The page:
From pundit to president: Is TV the new springboard to the White House?

The benefit for the part-time, but highly paid, pundits is clear: it increases their visibility. “It makes sense for candidates to seek out positions in niche cable, because it is a direct pipeline to voters,” said Jonathan Wald, a former senior vice president at CNBC and an adjunct professor at Columbia’s journalism school. “It’s an automatic affinity group.”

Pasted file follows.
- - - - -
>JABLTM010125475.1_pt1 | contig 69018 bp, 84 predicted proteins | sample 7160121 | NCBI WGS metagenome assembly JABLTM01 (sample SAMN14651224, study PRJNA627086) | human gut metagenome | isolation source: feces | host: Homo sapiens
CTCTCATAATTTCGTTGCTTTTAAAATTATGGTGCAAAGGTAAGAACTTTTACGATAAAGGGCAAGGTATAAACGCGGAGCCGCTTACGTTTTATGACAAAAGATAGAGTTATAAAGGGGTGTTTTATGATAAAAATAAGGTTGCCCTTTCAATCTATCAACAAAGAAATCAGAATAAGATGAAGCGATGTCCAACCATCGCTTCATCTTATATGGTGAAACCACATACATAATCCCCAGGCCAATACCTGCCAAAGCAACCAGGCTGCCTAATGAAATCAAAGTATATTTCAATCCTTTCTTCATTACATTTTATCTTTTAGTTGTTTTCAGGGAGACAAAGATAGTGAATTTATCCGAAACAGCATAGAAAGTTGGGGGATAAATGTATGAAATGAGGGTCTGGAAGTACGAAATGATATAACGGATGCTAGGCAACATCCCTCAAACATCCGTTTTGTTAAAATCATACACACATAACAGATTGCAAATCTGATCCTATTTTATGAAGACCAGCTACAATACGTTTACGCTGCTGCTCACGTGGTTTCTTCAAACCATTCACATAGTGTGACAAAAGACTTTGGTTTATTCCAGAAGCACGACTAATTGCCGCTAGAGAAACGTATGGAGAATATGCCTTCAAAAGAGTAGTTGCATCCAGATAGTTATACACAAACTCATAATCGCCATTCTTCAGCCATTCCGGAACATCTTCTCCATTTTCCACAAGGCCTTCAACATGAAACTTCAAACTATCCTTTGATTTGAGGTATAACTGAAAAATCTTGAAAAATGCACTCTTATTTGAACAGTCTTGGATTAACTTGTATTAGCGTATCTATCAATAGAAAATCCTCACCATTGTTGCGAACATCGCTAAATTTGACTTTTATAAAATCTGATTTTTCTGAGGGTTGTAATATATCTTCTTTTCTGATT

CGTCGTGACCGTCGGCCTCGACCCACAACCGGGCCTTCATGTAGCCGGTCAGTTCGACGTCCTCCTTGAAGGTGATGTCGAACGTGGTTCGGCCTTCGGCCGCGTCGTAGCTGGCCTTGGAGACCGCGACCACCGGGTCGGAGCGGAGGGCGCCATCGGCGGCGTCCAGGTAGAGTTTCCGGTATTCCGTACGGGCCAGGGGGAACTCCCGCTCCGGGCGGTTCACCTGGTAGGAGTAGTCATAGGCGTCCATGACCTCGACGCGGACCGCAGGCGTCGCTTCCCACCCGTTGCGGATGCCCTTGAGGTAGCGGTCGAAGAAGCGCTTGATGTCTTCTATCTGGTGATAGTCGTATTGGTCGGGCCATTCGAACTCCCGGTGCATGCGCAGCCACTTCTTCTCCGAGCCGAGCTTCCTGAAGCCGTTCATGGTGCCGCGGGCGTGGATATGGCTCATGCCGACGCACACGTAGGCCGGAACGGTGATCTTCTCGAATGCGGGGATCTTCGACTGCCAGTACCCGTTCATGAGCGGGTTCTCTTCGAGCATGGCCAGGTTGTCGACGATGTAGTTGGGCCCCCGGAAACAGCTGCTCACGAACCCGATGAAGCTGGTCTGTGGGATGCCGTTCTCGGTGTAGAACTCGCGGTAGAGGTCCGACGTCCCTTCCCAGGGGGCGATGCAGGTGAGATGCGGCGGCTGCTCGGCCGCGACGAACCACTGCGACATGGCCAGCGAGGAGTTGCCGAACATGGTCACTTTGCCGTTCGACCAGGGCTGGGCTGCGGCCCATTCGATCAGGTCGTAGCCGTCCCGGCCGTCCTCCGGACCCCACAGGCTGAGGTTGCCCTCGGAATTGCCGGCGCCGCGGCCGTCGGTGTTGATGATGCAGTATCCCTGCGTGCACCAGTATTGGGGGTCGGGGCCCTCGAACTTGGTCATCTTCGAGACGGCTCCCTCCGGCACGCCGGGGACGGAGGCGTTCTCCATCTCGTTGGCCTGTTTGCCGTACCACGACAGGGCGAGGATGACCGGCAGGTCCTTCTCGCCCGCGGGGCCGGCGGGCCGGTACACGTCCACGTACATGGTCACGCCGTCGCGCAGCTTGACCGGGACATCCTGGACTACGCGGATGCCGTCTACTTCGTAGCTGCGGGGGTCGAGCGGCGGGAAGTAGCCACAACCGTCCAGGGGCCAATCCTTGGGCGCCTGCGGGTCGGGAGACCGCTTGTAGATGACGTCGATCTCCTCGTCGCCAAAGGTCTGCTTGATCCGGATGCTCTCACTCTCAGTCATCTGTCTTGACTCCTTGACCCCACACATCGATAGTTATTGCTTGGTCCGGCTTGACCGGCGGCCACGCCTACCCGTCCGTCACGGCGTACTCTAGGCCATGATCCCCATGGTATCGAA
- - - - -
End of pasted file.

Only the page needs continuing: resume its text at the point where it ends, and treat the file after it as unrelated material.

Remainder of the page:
The benefit to the viewers is less clear. Some experts say the arrangements can cloud the objectivity of the news organizations.

“As long as they are still newsmakers, there is a strong potential for conflict,” said Andy Schotz, the chairman of the ethics committee for the Society of Professional Journalists. At the very least, it can amount to an advantage for the analysts, and create a perception of favoritism.